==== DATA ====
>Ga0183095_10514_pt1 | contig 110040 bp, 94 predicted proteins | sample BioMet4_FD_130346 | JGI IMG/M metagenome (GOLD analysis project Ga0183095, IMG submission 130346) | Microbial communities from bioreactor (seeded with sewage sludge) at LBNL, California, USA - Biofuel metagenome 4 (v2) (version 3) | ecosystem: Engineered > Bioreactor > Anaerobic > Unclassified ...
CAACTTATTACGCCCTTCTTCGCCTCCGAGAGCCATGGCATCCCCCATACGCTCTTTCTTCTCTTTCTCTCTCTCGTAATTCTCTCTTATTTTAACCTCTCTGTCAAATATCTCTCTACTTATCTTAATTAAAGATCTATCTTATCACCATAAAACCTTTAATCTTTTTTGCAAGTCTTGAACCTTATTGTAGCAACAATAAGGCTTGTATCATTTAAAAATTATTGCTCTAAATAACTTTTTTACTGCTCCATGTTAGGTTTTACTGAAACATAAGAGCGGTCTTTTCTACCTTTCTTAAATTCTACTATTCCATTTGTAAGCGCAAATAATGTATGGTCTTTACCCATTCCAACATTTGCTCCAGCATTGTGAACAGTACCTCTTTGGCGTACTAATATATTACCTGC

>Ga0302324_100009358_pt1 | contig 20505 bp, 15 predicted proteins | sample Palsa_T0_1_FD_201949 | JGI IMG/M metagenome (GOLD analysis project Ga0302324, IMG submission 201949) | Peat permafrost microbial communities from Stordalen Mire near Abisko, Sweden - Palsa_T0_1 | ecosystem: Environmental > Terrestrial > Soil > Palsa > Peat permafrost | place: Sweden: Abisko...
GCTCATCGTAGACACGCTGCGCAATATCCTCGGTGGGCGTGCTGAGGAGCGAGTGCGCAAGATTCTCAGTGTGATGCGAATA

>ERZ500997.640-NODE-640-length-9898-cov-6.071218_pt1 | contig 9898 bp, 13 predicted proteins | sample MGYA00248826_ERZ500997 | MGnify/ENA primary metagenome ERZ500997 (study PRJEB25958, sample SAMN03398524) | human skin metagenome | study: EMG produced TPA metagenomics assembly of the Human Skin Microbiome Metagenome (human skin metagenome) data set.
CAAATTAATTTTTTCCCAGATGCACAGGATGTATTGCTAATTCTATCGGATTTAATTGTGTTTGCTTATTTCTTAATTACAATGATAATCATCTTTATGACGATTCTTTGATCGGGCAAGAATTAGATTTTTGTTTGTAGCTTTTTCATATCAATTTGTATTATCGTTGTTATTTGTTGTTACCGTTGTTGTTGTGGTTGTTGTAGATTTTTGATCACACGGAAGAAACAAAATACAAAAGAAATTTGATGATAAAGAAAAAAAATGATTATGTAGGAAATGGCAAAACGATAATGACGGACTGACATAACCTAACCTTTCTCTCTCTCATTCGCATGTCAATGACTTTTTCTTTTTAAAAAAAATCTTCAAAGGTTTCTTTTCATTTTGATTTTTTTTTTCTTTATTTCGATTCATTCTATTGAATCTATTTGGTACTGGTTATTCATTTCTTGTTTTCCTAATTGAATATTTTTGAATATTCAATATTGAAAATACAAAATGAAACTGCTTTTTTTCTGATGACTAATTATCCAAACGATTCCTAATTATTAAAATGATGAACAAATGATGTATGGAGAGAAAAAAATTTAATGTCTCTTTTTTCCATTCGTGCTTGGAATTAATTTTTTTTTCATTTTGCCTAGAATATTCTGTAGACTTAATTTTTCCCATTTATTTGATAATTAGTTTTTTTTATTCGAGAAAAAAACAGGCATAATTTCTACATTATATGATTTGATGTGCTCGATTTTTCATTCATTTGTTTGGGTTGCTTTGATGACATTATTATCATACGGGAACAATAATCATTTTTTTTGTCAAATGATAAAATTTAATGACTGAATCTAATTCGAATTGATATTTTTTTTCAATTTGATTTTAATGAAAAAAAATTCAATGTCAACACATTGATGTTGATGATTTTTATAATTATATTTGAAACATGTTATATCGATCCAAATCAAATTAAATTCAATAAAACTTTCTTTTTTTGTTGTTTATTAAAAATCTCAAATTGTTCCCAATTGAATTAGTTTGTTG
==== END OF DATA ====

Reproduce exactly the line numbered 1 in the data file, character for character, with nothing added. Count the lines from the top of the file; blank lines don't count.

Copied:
>Ga0183095_10514_pt1 | contig 110040 bp, 94 predicted proteins | sample BioMet4_FD_130346 | JGI IMG/M metagenome (GOLD analysis project Ga0183095, IMG submission 130346) | Microbial communities from bioreactor (seeded with sewage sludge) at LBNL, California, USA - Biofuel metagenome 4 (v2) (version 3) | ecosystem: Engineered > Bioreactor > Anaerobic > Unclassified ...